Cold Records Fall In Western Australia…
The Antarctic air currently residing over Western Australia has resulted in a host of busted temperature records.
Benchmarks for ‘lowest maximum temperatures’ have been tumbling this week.
In Telfer, for example, located at 21S, record-low highs of between 9C (48.2F) and 12C (53.2F) have been noted.
While snow has settled on the Stirling Range:
…As Rare Third La Niña Build
There remain vast areas of the central/astern Pacific Ocean experiencing below average sea surface temperatures. Patterns there remain quite ‘La Niña like’ and are well-placed to fire us back into full-blown La Nina conditions.
Some models put a 65% chance on this occurring, which is significant, and would result in a rare triple La Niña event (the fourth since 1900).
Stronger than usual easterly trade winds have continued across much of the western Pacific this southern hemisphere winter–a pattern typical with La Nina–which points to a higher potential for moisture to push in from the Pacific Ocean along the east coast as we move towards Australia’s spring.
Also, La Niña looks set to combine with a negative Indian Ocean Dipole (IDO)–peak due Sept/Oct–which bolsters the chances of a wetter than usual spring Down Under: a strong negative IDO typically correlate with an earlier start to the storm season.
Sky News Australia puts it bluntly: “it’s wet and it’s going to stay wet for at least another six months.”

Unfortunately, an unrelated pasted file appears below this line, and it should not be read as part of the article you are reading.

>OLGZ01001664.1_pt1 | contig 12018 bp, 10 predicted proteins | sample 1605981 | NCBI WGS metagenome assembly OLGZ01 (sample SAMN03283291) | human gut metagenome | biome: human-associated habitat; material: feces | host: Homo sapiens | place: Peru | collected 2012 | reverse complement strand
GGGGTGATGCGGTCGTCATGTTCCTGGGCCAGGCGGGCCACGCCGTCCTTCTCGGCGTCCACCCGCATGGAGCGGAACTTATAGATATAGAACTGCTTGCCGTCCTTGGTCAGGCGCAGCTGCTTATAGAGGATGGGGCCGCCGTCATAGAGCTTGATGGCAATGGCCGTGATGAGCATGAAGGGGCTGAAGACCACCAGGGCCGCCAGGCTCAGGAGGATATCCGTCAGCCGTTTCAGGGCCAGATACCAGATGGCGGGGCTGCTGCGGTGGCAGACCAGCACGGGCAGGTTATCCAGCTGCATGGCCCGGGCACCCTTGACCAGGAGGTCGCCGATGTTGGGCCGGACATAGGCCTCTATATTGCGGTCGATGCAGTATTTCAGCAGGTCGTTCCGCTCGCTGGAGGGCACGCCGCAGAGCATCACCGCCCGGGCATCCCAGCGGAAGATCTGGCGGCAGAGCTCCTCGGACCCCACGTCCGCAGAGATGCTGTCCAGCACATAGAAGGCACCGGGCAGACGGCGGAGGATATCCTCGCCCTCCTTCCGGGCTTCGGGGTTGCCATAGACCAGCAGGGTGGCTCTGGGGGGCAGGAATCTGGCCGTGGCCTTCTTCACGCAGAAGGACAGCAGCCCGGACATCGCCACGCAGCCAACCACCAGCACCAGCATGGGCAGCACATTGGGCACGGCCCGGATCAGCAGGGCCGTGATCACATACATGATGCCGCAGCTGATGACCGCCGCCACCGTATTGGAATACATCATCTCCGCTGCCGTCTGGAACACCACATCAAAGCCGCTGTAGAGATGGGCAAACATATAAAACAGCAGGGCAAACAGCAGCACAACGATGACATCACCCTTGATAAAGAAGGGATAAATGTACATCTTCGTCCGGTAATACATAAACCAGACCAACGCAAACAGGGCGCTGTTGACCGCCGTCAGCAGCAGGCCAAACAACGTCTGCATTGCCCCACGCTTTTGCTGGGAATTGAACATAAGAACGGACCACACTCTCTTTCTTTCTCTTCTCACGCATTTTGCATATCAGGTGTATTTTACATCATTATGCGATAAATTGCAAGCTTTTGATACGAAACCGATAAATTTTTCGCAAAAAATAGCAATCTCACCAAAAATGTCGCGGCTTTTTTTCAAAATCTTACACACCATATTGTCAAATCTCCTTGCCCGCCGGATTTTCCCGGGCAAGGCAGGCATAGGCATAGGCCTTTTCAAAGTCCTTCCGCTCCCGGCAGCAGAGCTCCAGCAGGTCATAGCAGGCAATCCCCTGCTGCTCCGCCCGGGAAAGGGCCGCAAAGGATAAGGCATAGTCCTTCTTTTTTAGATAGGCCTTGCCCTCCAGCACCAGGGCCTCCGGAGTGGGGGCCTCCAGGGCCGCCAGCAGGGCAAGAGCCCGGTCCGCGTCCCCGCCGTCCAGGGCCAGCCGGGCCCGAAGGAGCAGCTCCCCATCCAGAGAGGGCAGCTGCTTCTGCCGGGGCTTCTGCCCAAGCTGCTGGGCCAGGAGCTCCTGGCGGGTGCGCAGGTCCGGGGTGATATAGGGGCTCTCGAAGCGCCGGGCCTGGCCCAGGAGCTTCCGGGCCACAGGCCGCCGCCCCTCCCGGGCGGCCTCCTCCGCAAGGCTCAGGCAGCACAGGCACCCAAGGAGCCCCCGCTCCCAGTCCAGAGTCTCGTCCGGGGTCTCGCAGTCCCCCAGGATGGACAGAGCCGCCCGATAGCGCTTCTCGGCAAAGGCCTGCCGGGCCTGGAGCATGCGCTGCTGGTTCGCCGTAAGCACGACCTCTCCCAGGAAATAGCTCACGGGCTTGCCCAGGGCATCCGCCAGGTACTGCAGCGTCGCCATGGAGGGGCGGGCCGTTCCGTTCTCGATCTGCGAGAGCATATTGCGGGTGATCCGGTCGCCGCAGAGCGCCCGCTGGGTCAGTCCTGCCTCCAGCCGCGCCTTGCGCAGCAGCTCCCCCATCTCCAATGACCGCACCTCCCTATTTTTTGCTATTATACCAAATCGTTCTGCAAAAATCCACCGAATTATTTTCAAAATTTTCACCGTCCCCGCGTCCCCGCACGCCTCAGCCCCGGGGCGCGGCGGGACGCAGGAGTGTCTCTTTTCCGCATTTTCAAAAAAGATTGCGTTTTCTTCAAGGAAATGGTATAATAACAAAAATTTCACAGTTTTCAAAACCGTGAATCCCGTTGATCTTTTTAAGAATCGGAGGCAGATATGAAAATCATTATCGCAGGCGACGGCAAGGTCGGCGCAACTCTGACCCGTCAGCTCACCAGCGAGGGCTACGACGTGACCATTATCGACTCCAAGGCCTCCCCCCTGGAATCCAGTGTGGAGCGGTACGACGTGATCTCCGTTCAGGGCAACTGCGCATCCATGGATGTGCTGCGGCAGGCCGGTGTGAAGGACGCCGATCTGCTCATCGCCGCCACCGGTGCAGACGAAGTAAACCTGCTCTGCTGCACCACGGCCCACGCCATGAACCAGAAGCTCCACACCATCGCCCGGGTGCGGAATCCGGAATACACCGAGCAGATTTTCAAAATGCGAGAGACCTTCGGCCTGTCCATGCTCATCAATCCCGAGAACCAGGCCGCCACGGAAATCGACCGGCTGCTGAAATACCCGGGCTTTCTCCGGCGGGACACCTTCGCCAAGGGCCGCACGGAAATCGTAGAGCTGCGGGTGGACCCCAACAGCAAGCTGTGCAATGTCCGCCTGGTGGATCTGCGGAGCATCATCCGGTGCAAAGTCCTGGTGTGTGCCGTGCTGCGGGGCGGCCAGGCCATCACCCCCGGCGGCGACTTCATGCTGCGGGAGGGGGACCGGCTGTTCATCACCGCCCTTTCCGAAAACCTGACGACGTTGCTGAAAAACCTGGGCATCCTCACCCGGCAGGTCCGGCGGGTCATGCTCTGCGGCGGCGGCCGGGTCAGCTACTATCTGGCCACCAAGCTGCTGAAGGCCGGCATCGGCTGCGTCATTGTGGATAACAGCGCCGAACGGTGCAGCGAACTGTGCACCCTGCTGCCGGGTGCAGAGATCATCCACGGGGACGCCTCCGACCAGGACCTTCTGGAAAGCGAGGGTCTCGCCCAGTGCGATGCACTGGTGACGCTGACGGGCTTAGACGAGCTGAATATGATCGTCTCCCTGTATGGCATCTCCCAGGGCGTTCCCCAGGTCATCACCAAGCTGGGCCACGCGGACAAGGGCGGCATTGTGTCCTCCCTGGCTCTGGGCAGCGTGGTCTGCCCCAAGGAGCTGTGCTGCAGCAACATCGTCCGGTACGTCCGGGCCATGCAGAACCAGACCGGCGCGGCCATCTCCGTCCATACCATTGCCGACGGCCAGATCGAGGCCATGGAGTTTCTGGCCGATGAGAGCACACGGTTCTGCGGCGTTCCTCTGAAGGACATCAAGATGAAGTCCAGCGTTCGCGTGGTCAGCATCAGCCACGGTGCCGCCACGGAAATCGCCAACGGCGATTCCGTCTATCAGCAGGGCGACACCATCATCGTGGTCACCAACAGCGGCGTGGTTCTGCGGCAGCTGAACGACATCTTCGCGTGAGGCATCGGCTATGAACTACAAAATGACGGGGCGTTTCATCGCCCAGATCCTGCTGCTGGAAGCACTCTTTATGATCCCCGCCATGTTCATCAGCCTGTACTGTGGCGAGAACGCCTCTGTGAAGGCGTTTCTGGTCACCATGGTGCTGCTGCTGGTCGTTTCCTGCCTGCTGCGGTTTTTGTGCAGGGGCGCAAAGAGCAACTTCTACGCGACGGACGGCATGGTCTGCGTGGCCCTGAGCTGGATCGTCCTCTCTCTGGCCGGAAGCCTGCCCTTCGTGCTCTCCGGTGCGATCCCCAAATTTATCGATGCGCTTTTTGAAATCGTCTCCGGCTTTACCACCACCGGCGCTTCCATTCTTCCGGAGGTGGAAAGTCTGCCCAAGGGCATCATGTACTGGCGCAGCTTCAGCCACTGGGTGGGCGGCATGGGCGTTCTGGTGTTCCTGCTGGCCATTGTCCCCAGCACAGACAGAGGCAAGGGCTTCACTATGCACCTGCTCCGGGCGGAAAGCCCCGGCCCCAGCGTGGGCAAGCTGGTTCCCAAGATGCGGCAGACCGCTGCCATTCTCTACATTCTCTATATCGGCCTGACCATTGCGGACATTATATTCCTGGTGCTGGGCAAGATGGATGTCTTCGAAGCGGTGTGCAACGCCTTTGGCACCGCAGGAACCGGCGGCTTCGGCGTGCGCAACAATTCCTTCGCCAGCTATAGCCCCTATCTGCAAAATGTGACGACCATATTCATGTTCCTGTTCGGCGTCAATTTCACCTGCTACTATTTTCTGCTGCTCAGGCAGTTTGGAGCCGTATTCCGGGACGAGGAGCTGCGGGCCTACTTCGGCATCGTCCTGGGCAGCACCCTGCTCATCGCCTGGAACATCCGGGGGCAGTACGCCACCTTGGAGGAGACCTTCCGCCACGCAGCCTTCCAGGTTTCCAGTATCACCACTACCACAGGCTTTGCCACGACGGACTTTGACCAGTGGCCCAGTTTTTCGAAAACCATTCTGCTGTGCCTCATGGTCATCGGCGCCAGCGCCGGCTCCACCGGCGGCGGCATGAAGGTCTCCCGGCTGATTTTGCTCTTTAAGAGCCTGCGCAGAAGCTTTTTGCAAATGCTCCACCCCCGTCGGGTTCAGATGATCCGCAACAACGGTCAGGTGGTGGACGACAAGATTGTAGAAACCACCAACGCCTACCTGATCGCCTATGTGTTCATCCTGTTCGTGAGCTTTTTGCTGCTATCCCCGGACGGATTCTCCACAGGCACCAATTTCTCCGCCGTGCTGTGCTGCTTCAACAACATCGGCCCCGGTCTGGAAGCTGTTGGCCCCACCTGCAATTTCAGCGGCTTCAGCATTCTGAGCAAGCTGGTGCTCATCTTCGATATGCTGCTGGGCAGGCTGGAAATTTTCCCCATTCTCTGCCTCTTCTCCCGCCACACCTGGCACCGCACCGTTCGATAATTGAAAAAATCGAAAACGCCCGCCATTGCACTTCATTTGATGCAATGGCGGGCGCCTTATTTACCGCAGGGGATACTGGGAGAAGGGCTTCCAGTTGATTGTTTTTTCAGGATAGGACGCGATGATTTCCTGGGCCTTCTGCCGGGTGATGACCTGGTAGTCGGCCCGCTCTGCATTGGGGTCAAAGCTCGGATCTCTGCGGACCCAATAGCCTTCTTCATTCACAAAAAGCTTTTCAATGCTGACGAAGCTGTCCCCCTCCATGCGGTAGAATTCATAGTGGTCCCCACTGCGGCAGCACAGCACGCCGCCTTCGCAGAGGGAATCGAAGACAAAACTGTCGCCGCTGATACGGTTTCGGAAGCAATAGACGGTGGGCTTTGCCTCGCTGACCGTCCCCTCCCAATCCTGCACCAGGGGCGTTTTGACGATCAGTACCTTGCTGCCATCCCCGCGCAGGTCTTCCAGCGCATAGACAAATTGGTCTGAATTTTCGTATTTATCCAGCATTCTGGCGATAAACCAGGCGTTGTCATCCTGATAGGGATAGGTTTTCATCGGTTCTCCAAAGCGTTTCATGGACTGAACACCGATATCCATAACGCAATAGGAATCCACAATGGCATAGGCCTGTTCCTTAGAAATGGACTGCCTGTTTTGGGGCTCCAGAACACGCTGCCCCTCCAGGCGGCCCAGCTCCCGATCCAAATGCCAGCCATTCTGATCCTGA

The Bureau of Meteorology declared the most recent event over in June; however, as is often the case when it comes to the BoM, Mother Nature is doing the opposite — the rain has kept coming and the Pacific has cooled again during the past few weeks.
The atmosphere is responding to the change in ocean temperatures, and, as discussed above, all major Pacific indicators are signalling La Niña, including:
* SSTs below average
* Trade winds stronger than normal with cloud cover near International Dateline below normal
* Southern Oscillation Index is strongly positive and well beyond the La Niña threshold
* Sub-surface Pacific temperatures are cooling
It’s no surprise then that the US’s NOAA along with Japanese agencies have set the Pacific status at a rare third La Niña. Indeed, the oceanic phenomenon likely spells larger headaches for meteorologists, and indeed authorities, across the northern hemisphere: La Niña’s are linked to colder-than-average winters with increased snowfall across much of the NH, including North America and Europe–something the EU will be praying to doesn’t manifest given its particularly-dire energy outlook.
Bermuda And Puerto Rico Chill
July 2022 in Bermuda finished with an average temperature of 27.2C (81F), which is -0.2C below the 1971-2000 baseline (a historically cold era).
And similarly in Puerto Rico, located a 10-hour flight to the south, the Caribbean island and unincorporated U.S. territory averaged 83F (28.3C), which is -0.3F below the multidecadal average.
4 Feet Of Snow Forecast For Southern Andes
A monstrous winter storm is on track to slam into the southern Andes today, lasting into next week. By Tuesday, most ranges and resorts will see snow totals of 4+ feet, with some spots expecting 6+ feet.